to David d'Angers, a peasant, mounted energy, perseverance, public spirit. Pierre Corneille ?'

on an ass, said to me, ‘Do you know

“Yes,' I replied. A statue might be an honour to

*So do I,' he rejoined. him ; what could it be to Shake- know the Cid ?' I resumed. "No,' said he. speare?

“To him Corneille was the statue." Nothing at all, you say ; but it An amusing anecdote, which does will be an honour to ourselves. not, however, very happily illustrate For our own sakes we ought to

the efficacy of teaching by statues. cultivate the feelings of reverence The peasant on his ass looked up at and admiration for the great in- the statue, and made acquaintance tellects that have lived amongst us. with it, and knew Corneille quite This is true; and if raising statues satisfactorily. Corneille was to him is one means of cultivating such feel- that bronze or marble. ings of reverence and admiration,

But England's disgrace is now at raise the statue. We doubt the efficacy of the means ; but, at all events, raise the statue where it

At the very moment we finished has some chance of inspiring rever

writing the pages you have just read,

was announced in London the formation Build your temple to great of a committee for the solemn celebra.

Collect under its solemn tion of the three hundredth anniversary roof all your great, all that have of the birth of Shakespeare. This comconspicuously helped to rear and mittee will dedicate to Shakespeare, on nourish the mind of the nation. If the 23d April 1864, a monument and a a genuine national movement should festival, which will surpass, we doubt arise, prompting honours to the not, the incomplete programme we have

just sketched out. They will spare nodead for the sake of the living, for thing. The act of admiration will be the sake of the present and future a striking one.

Every conficulture of England, it will not limit dence is due to the Jubilee Committee itself to one name, however great; of Shakespeare-a committee composed it will, of necessity, from the very

of persons highly distinguished in the nature of the object proposed, em

press, the peerage, literature, the stage,

and the Church. Eminent men from brace all that England has pro

all countries, representing intellect in duced of eminence in poetry, France, in Germany, in Belgium, in science, or philosophy.

Spain, in Italy, complete this committee, Victor Hugo, we may be sure, in all points of view excellent and comsees in the monument an honour petent. Another committee formed at which England pays to itself, not

Stratford-on-Avon seconds the London to Shakespeare. After describing

committee. We congratulate England.” an imaginary programme, in which The congratulation was a little the Commons, the Peers, and premature. But pass we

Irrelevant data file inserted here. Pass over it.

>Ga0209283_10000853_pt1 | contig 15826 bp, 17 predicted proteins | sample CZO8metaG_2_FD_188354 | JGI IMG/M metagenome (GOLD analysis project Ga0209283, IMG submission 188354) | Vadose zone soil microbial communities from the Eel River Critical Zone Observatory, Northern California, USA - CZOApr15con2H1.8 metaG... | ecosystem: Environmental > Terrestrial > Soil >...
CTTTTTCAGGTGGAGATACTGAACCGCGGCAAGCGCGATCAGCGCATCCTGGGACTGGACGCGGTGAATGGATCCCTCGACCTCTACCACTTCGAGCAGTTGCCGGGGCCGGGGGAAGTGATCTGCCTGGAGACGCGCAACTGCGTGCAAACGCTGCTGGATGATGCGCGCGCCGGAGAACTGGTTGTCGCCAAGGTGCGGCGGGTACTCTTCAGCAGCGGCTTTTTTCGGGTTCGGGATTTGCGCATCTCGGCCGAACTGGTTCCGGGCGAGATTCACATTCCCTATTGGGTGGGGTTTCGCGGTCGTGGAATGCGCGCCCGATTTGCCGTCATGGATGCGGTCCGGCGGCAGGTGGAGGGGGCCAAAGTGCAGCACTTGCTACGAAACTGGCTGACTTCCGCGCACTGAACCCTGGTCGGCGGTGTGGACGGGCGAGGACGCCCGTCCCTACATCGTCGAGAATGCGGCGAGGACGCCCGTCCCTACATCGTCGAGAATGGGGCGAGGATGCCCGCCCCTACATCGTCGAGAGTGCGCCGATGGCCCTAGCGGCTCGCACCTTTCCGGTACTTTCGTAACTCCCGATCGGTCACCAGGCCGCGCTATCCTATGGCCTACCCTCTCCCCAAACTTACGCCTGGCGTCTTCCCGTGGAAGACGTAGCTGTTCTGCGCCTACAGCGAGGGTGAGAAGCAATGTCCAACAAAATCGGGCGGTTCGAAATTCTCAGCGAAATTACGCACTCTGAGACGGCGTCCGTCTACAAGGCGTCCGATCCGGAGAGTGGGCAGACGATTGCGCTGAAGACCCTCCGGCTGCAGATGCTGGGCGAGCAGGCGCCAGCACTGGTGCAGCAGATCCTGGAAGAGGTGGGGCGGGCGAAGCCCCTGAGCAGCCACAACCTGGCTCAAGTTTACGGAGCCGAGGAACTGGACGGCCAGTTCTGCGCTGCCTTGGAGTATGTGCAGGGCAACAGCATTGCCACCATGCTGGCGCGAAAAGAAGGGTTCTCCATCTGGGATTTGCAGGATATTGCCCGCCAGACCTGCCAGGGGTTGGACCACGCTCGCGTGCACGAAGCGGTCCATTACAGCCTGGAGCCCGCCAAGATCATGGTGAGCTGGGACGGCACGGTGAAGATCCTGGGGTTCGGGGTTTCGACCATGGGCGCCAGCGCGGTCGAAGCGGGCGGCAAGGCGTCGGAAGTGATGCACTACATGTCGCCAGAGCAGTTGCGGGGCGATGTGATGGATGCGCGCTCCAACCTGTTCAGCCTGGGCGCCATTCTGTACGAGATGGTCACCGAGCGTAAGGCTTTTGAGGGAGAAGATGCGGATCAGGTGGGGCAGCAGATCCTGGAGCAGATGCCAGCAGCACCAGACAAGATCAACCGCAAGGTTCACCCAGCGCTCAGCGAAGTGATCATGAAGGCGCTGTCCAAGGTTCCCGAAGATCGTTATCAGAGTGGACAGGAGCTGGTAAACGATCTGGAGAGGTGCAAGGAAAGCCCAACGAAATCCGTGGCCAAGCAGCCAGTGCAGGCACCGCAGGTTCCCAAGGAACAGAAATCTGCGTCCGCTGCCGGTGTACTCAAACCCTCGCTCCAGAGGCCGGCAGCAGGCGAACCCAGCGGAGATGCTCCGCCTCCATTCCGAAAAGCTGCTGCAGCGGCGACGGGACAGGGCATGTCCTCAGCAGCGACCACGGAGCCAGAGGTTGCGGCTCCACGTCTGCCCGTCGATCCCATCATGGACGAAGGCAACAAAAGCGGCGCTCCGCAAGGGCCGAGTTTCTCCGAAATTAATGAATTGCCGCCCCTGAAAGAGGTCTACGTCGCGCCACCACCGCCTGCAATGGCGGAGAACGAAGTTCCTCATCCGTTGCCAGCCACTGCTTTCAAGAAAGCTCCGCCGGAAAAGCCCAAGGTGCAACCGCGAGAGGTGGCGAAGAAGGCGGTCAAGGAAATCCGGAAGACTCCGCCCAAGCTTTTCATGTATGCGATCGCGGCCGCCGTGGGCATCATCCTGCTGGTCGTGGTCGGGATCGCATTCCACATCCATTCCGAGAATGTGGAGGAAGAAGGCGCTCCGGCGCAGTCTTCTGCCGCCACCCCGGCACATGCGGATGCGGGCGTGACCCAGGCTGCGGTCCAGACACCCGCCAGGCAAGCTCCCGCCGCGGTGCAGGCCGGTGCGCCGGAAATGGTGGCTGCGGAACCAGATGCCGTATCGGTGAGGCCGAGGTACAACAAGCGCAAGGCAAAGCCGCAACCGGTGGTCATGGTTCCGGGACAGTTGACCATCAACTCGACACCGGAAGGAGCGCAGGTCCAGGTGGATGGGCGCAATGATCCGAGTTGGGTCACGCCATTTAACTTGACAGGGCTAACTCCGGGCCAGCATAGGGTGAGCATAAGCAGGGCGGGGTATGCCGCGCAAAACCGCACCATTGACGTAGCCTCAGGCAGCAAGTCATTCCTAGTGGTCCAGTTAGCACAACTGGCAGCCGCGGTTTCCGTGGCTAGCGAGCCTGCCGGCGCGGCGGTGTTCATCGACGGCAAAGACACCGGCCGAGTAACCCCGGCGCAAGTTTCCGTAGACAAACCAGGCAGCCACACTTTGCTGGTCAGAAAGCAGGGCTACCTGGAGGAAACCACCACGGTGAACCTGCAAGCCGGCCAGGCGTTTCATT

on to Queen Victoria, all take their seve- Victor Hugo's contribution to the ral parts, he says, “It is honour- “glorification" of our poet. It

an end.

ence.

men.

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opens with a brief sketch of the Juvenal, Molière under Rabelais ; life of Shakespeare, which we shall and you ask why, if there are debe readily excused from following grees of merit between Molière and Victor Hugo seizes hold of the few Rabelais, there are none between traditional incidents which make Rabelais and Juvenal, or Juvenal up what is popularly called the life and Æschylus ? What is it that of Shakespeare. Of the man's life constitutes these men of the first we really know nothing. That line a separate class, so that they these materials are not submitted are unapproachable, and not open to much critical investigation, may to comparison even amongst thembe judged from the following in- selves? The answer is, They possess stance :

the Infinite! They have attained “Shakespeare's life was greatly em

the Absolute ! Many distinguished bittered. He lived perpetually slighted; men, Sophocles, Plato, Virgil, and he states it himself

. Shakespeare had others that he names, have excelpermanently near him one envious per

lences of their own,

and
may

be free son, Ben Jonson, an indifferent comic

from the apparent blemishes of poet, whose début he assisted.”

these giants of the human

race,

but But the author soon quits Shake- they have not the Infinite. speare to launch into general discus

" What fails them ? That which the sions upon men of genius, art and

others havescience, the aims of poetry, and the " That is the Unknown. like, Shakespeare reappearing from "That is the Infinite. time to time to receive his meed " If Corneille had 'that'he would be of praise.

There is no apparent the equal of Æschylus. If Milton had method in the book. We might that, he would be the equal of Homer. begin at the end, or in the middle

, equal of Shakespeare.
If Molière had 'that,' he would be the

' read the chapters in what order we pleased, we should not find the To reason against such infinite confusion increased, nor the effect nonsense would be almost as absurd diminished of those admirable pas- as to assert it. Some of our own sages we should occasionally stum- writers are extremely fond of apble on.